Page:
Heading into the final week of the NFL season, 10 of the 12 playoff spots have already been secured. It just so happens one of the two remaining involve the Eagles.
If the Eagles manage to win the NFC East, they’ll enter the playoffs as the No. 4 seed and play a home game at Lincoln Financial Field during the wild-card round the first weekend of January. They’d face the No. 5 seed, which will end up being the loser of Sunday night’s matchup between the San Francisco 49ers and Seattle Seahawks.
Here’s the current NFL playoff picture, heading into Week 17:
- San Francisco 49ers (12-3), clinched playoff berth
- Green Bay Packers (12-3), clinched division
- New Orleans Saints (12-3), clinched division
- Philadelphia Eagles (8-7)
- Seattle Seahawks (11-4), clinched playoff berth
- Minnesota Vikings (10-5), clinched playoff berth
In the hunt: Dallas Cowboys (7-8)
- Baltimore Ravens (13-2), clinched home-field advantage
- New England Patriots (12-3), clinched division
- Kansas City Chiefs (11-4), clinched division
- Houston Texans (10-5), clinched division
- Buffalo Bills (10-5), clinched playoff berth
- Tennessee Titans (8-7)
In the hunt: Pittsburgh Steelers (8-7), Oakland Raiders (7-8)
In the wild-card round, every network broadcasts one game each. Fox and CBS will air an NFC and AFC game, respectively, leaving the remaining two games to NBC and ESPN (which will also simulcast on ABC). During the divisional round, NBC will land an NFC game, because the network broadcast an AFC game last season. CBS will air two games during the divisional round, leaving Fox with just one.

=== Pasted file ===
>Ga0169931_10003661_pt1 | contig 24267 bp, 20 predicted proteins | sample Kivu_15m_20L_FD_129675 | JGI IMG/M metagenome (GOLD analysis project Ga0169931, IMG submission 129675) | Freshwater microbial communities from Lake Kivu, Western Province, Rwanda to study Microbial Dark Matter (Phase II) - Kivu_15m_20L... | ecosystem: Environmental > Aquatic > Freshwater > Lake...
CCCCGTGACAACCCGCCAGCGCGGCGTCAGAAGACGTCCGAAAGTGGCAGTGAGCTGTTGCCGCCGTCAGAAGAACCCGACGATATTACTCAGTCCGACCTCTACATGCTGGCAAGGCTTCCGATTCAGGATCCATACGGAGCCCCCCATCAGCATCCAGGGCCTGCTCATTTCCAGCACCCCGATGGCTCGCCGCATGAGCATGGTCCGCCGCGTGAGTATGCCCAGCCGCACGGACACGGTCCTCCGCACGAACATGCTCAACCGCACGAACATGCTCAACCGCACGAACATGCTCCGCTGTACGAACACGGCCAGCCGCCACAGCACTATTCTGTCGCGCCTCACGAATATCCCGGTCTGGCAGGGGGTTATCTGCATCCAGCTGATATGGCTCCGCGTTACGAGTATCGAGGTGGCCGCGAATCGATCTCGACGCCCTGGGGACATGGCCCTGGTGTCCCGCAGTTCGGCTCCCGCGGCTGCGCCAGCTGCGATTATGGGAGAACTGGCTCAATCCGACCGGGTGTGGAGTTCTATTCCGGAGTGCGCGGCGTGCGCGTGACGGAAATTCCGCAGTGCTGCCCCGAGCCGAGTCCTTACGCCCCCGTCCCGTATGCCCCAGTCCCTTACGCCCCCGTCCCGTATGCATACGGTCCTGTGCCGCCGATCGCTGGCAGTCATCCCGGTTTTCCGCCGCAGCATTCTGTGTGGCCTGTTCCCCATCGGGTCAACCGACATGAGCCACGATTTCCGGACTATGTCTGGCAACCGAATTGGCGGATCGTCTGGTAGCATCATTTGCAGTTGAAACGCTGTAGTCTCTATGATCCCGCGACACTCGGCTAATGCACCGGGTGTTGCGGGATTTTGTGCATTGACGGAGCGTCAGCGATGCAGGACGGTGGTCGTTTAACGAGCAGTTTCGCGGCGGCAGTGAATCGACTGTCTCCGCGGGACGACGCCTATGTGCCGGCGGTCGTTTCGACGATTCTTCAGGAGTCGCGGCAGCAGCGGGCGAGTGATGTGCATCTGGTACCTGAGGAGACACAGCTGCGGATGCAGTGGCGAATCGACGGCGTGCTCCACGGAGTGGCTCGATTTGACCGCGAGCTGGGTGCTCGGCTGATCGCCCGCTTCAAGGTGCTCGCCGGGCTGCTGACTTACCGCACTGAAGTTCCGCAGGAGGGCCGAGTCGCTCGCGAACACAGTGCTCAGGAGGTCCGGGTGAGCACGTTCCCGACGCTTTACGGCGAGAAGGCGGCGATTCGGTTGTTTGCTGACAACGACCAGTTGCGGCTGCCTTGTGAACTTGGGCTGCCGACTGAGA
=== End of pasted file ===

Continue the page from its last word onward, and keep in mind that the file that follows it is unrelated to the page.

If the Eagles make the playoffs, it’s almost a guarantee they’ll play on Sunday, Jan. 5, on either Fox or NBC. Not only is Philadelphia among the largest television markets in the country, it would allow whichever West Coast team they face an extra day to travel across the country. Last season, the Eagles’ wild-card win over the Chicago Bears (the “double-doink game”) aired on NBC at 4:30 p.m.
How does the NFL decide which games land on which networks? On Sunday evening, when the playoff teams are determined, NFL commissioner Roger Goodell and senior vice president of broadcasting Howard Katz jump on a massive conference call involving several NFL departments, including broadcasting, football operations, and PR. There, they look at weather scenarios and ratings predictions, as well as any requests from networks and team owners. But in the end, it’s Goodell and Katz who make the final decision on the playoff schedule.
The 4:30 p.m. broadcast window on Sunday afternoon remains the most highly coveted time slot, and the NFL puts together its wild-card playoff TV schedule to build up to it over the weekend. That’s why the weakest matchup has aired on Saturday afternoon on ESPN.
“We spend a ridiculous amount of time worrying about it and panicking and laying out options, hoping we land on the right spot,” Mike North, vice president of NFL broadcast planning, told the Inquirer. “A lot of it just comes down to luck.”
The NFL will likely announce the wild-card and divisional round playoff schedule during Sunday Night Football.